Paris Coyne ‘16: Filmmaker with a Cause
When film producer and Santa Clara alumna Blye Faust came to campus to screen her Academy Award-winning film Spotlight, nearly everyone in attendance posed for a once-in-a-lifetime photo op with her golden Oscar.
Not Paris Coyne.
After being asked if she wanted her picture taken with the iconic statue, Paris replied with a cheerful, “No, thank you. I just found out it’s bad luck to hold someone else’s Oscar if you ever hope to win one of your own, so I figure it’s best to err on the side of caution.”
In just a short conversation with this Communication major turned aspiring documentary maker, it is clear why she doesn’t want to rule anything out.
Paris first got the bug to be a filmmaker after hearing stories about her great grandfather who worked as a cinematographer on classic Hollywood films like Gone with the Wind and The Wizard of Oz. The stories about his work, as handed down by family members, captivated her young mind with the magical qualities of visual storytelling.
As she approached her last year of high school, though, Paris was unsure of her direction and hungry for some adventure. Rather than jump into her college studies, she took a gap year that gave her the experiences she was looking for, with a side of cultural understanding, personal growth, and the clarity of perspective to know that she belonged behind the camera.
Her adventure started by parlaying her experience as a model in her hometown of Placerville, California and expanding it internationally by spending seven months working with a modeling agency in Mexico City. While she was there, she recalls being intrigued by what was happening on the production side of her commercial shoots for jeans and hair products.
“It fascinated me to watch the crew put together a Ferris wheel-type of contraption that they strapped me in to get the angles they wanted of cascading hair. I realized I was more interested in what they were doing than I was in being the model,” Paris recalled.
Paris’ gap year gave way to her decision to attend Santa Clara. When asked what made her choose Santa Clara over the other schools that accepted her, she said: “The other campuses I visited really seemed to emphasize theory. At Santa Clara, I immediately felt like I would not just be gaining knowledge, but also a practical application of it.”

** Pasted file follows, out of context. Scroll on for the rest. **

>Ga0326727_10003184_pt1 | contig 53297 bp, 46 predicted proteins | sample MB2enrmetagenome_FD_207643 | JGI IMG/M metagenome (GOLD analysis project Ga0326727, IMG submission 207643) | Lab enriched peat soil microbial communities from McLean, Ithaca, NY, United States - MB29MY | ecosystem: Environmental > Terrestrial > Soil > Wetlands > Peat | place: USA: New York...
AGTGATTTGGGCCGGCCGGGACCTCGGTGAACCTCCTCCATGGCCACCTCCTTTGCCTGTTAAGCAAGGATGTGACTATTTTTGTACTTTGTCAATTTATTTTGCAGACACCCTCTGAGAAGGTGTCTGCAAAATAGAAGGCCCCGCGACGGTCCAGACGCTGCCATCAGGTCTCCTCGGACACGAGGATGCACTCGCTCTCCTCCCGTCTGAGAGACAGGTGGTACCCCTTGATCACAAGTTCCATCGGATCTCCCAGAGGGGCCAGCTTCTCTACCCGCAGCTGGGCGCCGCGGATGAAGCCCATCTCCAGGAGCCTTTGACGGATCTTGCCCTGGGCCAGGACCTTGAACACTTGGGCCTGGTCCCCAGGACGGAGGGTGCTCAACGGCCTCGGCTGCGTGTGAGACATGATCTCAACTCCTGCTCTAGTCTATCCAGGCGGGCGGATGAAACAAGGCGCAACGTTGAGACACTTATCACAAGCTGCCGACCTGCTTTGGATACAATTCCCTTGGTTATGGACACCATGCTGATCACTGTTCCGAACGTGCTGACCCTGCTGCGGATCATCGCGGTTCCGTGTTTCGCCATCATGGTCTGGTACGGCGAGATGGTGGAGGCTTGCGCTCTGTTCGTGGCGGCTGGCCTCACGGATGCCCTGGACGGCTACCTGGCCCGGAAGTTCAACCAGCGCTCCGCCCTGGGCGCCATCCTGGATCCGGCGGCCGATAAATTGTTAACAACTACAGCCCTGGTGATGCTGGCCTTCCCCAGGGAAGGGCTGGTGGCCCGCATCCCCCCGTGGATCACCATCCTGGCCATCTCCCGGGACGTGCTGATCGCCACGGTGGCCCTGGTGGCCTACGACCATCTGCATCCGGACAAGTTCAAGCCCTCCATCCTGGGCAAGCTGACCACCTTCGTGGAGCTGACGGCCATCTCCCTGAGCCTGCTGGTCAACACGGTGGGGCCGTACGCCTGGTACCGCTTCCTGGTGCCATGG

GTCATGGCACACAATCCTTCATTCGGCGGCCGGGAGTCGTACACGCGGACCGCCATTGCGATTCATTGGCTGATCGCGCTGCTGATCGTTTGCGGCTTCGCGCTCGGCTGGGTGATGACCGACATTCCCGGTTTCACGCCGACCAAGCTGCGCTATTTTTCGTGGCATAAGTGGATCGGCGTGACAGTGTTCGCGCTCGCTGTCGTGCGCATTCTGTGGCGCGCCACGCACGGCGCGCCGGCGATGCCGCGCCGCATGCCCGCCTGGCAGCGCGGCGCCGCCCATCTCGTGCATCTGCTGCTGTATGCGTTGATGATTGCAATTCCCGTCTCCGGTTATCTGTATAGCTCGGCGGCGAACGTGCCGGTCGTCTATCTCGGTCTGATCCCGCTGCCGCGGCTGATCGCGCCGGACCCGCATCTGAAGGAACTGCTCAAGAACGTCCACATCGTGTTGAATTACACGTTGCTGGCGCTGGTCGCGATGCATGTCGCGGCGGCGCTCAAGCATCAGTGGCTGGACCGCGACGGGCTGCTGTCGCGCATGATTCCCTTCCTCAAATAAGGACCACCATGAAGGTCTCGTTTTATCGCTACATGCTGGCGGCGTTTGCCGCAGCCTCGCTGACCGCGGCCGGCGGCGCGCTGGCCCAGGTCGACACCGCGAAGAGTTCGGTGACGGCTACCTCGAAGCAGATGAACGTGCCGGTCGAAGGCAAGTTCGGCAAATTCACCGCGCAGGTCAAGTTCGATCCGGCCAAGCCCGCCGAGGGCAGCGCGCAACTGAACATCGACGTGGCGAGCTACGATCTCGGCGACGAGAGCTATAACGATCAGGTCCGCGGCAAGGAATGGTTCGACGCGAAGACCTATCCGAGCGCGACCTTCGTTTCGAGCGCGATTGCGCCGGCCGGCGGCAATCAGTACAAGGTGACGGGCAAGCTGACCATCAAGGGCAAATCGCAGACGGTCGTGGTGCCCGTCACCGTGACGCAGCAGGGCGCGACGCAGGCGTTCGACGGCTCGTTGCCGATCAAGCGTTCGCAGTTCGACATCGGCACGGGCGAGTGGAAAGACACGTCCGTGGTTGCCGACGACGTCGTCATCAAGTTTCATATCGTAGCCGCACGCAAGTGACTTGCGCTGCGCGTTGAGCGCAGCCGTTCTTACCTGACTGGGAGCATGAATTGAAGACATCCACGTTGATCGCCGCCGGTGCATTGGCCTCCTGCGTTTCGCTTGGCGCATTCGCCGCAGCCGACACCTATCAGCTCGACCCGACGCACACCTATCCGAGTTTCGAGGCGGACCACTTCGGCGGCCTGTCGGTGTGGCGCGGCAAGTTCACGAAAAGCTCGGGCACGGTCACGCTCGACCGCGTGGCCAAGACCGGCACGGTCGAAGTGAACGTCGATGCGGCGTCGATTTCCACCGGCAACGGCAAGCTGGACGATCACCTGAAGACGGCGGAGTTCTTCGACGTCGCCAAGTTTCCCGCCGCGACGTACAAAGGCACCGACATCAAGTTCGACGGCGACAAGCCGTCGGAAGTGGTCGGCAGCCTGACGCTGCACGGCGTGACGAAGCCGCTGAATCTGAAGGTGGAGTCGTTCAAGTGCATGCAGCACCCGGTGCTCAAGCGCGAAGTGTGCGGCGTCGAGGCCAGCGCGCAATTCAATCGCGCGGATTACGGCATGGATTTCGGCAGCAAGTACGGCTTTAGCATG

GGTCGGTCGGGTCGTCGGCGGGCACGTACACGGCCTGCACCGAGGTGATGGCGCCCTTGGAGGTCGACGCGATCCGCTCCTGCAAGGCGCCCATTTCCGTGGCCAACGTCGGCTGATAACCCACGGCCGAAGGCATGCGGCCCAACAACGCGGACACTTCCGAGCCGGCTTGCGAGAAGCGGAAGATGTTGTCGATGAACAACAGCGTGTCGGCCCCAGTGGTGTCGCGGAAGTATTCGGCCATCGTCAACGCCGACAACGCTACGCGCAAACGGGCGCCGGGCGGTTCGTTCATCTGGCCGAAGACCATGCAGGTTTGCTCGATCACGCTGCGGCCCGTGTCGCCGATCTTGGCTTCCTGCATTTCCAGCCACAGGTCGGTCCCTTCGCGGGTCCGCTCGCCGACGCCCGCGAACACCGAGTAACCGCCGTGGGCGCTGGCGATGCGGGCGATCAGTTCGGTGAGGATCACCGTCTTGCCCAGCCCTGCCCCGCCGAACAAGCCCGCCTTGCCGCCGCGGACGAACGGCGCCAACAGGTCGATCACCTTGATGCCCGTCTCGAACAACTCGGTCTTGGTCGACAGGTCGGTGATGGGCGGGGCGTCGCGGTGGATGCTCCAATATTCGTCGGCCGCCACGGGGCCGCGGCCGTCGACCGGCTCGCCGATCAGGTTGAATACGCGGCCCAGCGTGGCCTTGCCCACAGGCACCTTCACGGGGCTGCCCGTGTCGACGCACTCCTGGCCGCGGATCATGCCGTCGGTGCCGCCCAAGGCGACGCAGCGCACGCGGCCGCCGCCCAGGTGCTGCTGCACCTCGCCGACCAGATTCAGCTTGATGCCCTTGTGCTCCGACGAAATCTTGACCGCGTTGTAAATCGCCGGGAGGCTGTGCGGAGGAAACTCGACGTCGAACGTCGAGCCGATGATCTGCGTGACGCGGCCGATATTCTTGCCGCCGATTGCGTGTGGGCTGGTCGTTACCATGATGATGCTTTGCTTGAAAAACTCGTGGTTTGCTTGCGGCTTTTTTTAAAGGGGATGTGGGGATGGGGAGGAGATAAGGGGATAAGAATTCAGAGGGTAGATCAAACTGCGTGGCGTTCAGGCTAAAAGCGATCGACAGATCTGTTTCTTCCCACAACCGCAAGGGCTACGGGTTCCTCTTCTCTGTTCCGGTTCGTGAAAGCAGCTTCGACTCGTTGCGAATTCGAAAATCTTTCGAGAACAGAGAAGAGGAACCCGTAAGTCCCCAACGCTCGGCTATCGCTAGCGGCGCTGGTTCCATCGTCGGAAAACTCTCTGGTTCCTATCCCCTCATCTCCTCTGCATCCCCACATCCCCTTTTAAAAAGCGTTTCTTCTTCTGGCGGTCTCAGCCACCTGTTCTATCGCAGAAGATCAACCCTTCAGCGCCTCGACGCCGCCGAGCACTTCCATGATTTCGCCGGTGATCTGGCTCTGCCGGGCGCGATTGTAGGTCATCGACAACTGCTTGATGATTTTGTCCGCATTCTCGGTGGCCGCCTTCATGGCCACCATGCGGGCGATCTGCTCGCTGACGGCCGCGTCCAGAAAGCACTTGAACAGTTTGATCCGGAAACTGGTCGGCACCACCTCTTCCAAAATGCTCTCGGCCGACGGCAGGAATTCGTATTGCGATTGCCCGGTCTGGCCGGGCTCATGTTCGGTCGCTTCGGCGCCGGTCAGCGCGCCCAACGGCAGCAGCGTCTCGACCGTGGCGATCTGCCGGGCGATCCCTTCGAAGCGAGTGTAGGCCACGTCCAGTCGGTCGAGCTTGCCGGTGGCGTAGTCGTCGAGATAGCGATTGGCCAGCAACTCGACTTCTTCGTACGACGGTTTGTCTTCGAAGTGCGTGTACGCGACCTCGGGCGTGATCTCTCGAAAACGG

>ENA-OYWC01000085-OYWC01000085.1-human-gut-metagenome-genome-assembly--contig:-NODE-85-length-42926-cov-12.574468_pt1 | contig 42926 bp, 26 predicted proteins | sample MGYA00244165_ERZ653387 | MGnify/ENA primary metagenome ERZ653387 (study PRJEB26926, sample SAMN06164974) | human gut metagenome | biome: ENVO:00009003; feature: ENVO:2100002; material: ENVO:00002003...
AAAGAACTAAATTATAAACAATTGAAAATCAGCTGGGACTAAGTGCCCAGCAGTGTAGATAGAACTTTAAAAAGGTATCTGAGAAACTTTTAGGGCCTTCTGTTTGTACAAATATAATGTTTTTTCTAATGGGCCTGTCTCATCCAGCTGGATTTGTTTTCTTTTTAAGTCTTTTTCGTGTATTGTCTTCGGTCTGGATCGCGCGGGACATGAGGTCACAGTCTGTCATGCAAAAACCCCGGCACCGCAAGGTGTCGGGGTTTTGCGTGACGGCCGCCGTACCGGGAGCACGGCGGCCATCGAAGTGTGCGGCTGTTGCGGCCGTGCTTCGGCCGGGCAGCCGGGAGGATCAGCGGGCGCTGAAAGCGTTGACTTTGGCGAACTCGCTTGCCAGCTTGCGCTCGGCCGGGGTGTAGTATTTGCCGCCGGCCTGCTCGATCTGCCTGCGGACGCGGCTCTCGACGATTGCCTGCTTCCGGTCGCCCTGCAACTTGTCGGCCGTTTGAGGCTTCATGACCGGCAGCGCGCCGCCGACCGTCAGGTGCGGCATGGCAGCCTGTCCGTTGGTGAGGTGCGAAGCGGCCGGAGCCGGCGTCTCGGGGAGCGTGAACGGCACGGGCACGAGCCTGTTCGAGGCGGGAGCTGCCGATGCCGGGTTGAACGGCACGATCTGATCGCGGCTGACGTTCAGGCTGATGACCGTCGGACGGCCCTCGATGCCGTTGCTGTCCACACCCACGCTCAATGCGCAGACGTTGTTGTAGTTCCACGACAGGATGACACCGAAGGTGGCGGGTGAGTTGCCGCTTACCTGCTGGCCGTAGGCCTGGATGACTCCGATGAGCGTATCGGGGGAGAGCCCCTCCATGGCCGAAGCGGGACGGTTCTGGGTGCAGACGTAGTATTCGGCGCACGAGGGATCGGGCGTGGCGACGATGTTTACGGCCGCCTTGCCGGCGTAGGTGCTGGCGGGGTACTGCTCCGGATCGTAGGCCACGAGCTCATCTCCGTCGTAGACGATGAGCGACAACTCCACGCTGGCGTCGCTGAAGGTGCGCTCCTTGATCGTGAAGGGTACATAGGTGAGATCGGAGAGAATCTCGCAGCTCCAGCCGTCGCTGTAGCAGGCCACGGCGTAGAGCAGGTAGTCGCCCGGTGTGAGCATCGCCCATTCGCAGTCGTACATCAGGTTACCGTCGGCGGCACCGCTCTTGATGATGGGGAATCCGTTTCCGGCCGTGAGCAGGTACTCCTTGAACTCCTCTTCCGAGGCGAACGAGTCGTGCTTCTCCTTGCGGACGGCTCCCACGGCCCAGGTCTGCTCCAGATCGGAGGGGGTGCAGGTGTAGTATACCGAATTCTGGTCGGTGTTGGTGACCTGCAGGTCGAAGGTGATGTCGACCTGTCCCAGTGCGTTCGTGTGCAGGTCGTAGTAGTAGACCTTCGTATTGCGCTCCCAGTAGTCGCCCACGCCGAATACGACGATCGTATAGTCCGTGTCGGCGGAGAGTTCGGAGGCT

When reflecting on her four years on campus, Paris knows she was right to trust her instincts. “So many of my friends from high school go to universities where they attend lectures through their laptops. I know my professors and they know me. My digital film professors Jonathan Fung, Michael Whalen, and Stephen Lee have been incredibly influential mentors to me. As their student, they make me feel that I am their project—that they are investing themselves in my future,” Paris explained.
Through their mentorship, the young filmmaker has had the opportunity to create films like the documentary she made about her fellowship with the University’s Miller Center for Social Entrepreneurship. The fellowship allowed her the opportunity to spend time in Uganda and Tanzania, working with Banapads and Solar Sister, two social businesses that have given her an intense interest in the rise of female entrepreneurship and transformative gender roles in East Africa.
In addition to the technical lessons she gained in film production, the experience abroad brought her some profound lessons in humility and humanity.
As a person visiting a world away from her native language, Paris had an embarrassing moment of mistakenly believing she was greeting people in their native dialect because of a translation app she was using, only to discover why everyone responded blankly. As someone gifted at personal expression, the need to rely on translators and technology was eye opening.
Fortunately for Paris, she learned quickly that her willingness to try to communicate in the native language and her ability to laugh at her mistakes became an easy icebreaker in any situation.
An even more poignant takeaway for Paris resulted from a conversation with a Ugandan woman who worked with Solar Sister, a social business bringing solar powered lanterns to local villagers. When Paris asked her what made her decide to work with Solar Sister, she replied: “A young girl in my village was reading in bed with her kerosene lantern and her mosquito net caught fire, burning her terribly. I became a Solar Sister because solar lights don’t catch fire.”
For a young woman from the U.S., it was life changing to consider that learning could ever be dangerous.
Paris’ experience in Africa, combined with the social justice lens of many of her classes, leaves her eager to go back… and keep making documentaries to give a voice to people who don’t have a platform to share their message with the world.
To that end, her next move is to apply for another fellowship for this summer, ideally back in East Africa. With that experience and her diploma in hand, she will then be off to Hollywood, where she hopes to gain experience as an agent’s assistant for more hands-on learning and building relationships with people who can help her make films that make a difference.
And perhaps, eventually, have a very personal, jinx-free reason to hold an Oscar.